A Life More Ordinary?

Darby has birthed so many. Mclaren comes from Darby. I come from Darby and johnston does too. for such a small church association the impact of Darby and the brethren on Western Christendom is astounding. It could be he was on to something. I think it's time for me to research and read Darby.

Anyway, this post is about defining your Christian vocation by who you are not by your job. Pastors pastor, evangelists evangelize, even if they change tires for a paycheck and not because they took classes for a couple years. This isn't earth shattering in itself, but the blogger considers the benefit of tentmaking to the church.

"That aside, pre-determined categories of leadership bestowed upon individuals may be part of the historical tradition of church, but are they worth perpetuating simply to uphold a tradition and to anchor us within an historical framework? If my friend Pete Rollins is correct in his thoughts that through time science evolves and religion degenerates, then the moment a ‘pastor’ became recognized as a pastor because an institution so ordained it and paid him as such, rather than because he was ‘pastoring’, was indeed a degenerative moment.

As an example of what I’m getting at here, I am no longer a ‘pastor’ because whilst still on the Baptist Union of GB’s books, I do not pastor people any longer. However, that does not prevent me from adopting a missional posture in my current vocation or living as a disciple of Christ. Those who minister are ministers, those who evangelise are evangelists, those who pastor are pastors, and those who weld are welders. Job contracts or pay cheques have little or nothing to do with it.

I am by no means a ‘restorationist’ who believes that everything should revert back to the way things were done in the NT as though somehow it was perfect and we can actually just hit ‘reset’. As an aside, I’m coming to realize that the only two trans-cultural facets from the life and practice of Jesus and subsequent early church praxis, are servanthood and forgiveness. That however, should not deter us from listening to the voice of Paul as he attempts to lay good and inspired foundations upon which we too might practice...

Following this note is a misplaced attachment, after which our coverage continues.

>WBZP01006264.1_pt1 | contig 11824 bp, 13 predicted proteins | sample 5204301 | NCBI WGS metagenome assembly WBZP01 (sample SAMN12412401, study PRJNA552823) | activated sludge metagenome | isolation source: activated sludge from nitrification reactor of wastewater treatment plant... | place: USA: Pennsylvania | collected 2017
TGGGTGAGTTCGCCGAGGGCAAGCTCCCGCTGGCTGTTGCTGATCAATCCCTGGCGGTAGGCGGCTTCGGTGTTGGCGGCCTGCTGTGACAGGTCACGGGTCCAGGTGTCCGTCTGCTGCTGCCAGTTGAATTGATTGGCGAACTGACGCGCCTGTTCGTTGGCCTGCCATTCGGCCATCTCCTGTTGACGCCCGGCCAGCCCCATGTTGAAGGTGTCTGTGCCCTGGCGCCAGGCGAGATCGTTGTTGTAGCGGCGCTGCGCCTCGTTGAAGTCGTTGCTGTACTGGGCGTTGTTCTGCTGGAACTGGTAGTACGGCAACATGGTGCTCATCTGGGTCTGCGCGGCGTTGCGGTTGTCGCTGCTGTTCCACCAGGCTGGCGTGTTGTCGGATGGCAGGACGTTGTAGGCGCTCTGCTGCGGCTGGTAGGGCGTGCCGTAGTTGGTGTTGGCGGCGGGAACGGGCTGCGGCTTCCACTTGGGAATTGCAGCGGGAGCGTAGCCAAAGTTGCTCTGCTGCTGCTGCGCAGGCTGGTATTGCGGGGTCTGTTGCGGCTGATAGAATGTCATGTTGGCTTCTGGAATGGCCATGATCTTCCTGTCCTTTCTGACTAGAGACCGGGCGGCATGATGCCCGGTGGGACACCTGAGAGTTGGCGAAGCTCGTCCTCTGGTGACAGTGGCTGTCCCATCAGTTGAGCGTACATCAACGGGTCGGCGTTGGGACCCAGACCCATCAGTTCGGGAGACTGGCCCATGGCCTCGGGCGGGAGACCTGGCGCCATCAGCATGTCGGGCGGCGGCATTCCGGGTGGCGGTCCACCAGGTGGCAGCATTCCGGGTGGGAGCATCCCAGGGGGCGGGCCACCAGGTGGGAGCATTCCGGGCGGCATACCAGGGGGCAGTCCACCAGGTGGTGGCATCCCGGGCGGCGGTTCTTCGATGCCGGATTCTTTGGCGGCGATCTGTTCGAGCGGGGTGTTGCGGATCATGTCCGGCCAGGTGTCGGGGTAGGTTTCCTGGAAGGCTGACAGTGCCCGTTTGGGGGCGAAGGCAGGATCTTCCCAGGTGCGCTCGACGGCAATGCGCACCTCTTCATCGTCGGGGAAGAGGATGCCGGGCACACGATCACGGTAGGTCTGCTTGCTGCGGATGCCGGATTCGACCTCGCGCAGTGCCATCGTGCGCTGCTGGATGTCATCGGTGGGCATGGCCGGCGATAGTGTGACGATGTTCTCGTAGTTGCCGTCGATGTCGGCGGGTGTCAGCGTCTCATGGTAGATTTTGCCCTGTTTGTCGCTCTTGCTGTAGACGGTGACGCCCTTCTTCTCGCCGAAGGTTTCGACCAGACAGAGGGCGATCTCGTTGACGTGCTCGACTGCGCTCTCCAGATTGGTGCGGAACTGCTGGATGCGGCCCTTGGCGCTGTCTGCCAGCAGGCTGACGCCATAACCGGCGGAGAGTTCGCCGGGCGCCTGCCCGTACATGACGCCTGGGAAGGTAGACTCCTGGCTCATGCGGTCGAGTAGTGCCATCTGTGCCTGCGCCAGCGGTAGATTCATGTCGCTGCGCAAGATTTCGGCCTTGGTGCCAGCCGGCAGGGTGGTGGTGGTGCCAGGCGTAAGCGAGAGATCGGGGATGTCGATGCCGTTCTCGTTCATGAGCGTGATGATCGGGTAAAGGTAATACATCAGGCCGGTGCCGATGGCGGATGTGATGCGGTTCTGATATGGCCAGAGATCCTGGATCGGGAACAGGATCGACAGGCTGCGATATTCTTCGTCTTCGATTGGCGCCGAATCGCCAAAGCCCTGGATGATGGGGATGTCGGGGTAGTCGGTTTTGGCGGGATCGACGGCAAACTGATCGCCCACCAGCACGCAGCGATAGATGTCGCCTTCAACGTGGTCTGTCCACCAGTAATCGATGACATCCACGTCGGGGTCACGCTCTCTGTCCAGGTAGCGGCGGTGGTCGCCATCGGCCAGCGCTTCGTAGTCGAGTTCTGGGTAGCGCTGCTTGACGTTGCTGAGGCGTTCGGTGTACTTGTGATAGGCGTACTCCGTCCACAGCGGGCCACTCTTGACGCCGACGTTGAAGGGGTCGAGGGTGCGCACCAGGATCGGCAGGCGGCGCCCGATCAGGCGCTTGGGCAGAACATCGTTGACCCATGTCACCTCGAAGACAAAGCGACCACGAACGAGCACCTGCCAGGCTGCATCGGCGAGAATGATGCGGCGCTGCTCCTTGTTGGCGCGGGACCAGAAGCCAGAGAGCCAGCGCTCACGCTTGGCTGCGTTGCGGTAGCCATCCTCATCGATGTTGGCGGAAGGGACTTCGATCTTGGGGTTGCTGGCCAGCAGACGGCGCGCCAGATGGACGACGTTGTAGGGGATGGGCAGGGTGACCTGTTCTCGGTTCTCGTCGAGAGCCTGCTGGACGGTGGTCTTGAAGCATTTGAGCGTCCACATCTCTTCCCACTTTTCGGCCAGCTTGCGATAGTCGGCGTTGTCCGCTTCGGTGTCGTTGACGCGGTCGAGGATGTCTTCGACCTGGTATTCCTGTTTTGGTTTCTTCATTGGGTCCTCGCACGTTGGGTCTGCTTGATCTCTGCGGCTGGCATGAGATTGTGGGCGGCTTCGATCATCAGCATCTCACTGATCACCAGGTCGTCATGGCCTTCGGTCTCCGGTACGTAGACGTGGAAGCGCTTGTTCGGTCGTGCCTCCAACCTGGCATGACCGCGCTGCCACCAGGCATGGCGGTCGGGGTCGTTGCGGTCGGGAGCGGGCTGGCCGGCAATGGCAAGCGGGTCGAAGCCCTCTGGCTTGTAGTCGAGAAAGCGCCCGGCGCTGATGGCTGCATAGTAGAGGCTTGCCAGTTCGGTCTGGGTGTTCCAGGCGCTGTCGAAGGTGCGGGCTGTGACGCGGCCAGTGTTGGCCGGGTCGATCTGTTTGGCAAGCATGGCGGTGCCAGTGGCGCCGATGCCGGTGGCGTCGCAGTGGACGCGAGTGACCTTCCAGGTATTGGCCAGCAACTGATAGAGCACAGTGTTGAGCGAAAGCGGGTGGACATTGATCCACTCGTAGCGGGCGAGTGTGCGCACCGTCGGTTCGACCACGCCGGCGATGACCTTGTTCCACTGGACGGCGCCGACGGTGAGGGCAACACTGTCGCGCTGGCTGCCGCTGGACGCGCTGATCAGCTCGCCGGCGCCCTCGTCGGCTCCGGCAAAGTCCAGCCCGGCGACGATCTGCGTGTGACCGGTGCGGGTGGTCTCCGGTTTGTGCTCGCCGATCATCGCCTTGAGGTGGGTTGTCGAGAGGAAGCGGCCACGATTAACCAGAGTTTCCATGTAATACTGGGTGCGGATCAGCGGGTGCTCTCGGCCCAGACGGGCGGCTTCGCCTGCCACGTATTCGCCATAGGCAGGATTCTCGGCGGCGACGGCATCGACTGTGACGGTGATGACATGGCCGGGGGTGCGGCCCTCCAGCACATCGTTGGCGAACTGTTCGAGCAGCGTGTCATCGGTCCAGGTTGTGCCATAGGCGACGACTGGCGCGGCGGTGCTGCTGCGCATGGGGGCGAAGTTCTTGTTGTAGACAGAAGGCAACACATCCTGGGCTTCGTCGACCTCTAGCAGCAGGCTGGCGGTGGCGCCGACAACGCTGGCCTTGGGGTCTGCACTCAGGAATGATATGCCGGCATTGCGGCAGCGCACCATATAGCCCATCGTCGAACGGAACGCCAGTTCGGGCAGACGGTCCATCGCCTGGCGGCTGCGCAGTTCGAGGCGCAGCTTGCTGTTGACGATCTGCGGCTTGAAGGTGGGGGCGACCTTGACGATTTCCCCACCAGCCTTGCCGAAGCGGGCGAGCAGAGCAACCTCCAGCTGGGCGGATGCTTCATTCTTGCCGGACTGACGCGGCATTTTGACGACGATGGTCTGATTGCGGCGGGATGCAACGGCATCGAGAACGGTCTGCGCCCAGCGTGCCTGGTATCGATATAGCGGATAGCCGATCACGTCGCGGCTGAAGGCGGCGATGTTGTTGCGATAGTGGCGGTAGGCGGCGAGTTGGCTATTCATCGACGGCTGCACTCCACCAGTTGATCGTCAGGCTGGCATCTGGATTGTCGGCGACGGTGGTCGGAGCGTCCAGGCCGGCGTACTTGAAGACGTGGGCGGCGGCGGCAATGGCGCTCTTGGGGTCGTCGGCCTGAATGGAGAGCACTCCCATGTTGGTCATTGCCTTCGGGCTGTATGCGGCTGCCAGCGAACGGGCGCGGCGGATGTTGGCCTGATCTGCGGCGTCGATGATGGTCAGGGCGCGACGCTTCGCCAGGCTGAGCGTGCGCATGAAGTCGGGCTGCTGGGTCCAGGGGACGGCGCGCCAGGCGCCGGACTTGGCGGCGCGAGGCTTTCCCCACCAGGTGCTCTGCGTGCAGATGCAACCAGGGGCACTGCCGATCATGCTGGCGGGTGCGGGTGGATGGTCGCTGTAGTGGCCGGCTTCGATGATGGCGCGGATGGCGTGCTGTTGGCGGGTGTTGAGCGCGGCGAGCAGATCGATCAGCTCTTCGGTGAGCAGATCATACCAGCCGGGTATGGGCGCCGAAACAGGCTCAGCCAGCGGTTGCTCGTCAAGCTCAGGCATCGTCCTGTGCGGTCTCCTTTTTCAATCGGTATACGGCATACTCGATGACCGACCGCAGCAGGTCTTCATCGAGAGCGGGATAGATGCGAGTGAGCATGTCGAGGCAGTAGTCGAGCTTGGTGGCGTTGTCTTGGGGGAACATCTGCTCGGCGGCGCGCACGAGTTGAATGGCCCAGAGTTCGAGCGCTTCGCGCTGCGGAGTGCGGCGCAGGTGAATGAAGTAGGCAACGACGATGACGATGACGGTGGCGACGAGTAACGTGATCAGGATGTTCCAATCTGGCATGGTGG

What of our situation? As I’ve written of before, Christendom’s funds are drying up, leadership credibility is thinning out in the church, and there is, in general, a suspicion of organized authority (nb., however there is not a suspicion of leadership). We stand at a crossroads in the church as to the nature of our leadership. I do think it might be a cross-roads of opportunity though. Fortunately, many are debugged of the sacred/secular divide and understand the redemption of Christ as overlaying their entire reality. This makes the move from ‘ministry’ to ‘marketplace’ only a semantic move (note to readers, bin the use of the language of ‘ministry’ – it’s just not very helpful these days). Offices, factories and classrooms are the places for Spirited living. Church positions can be frequently too fraught with politics, fundraising (or worrying about funding), pandering, maintaining buildings, planning services, and spiritless strategizing over and against being ‘out there’ and working for the redemption of the world from within.

Speaking from my own narrative, I do miss the time to sit in coffee shops imagining, traveling to be part of various events, getting time to read endless thoughts from endless theologians and practitioners, hearing out people and their traumas; but on the other hand, not being beholden to supporters is liberating to say the least. There’s less potential for damage when you aren’t expected to hold up an entire community and single-handedly lead them. There is more scope for evolution and growth of the Church when disempowering leaders (be they conscious of their disempowering or not) are not in position. This is not to say that all considering ordination should bin the idea, but if more than a little of your time is taken up with worrying about raising support for example, then you might consider a Pauline ‘you know yourselves that these hands of mine have supplied my needs and the needs of my friends’ approach. It is to some extent natural that I arrive here having largely been nurtured in the Brethren. Founded by J.N.Darby who handed in his curacy in protest at converts being forced to swear allegiance to George IV as the King of Ireland, he and companions henceforth recommended converts busy themselves in the marketplace with frequent gatherings around common meals and in particular the breaking of bread."

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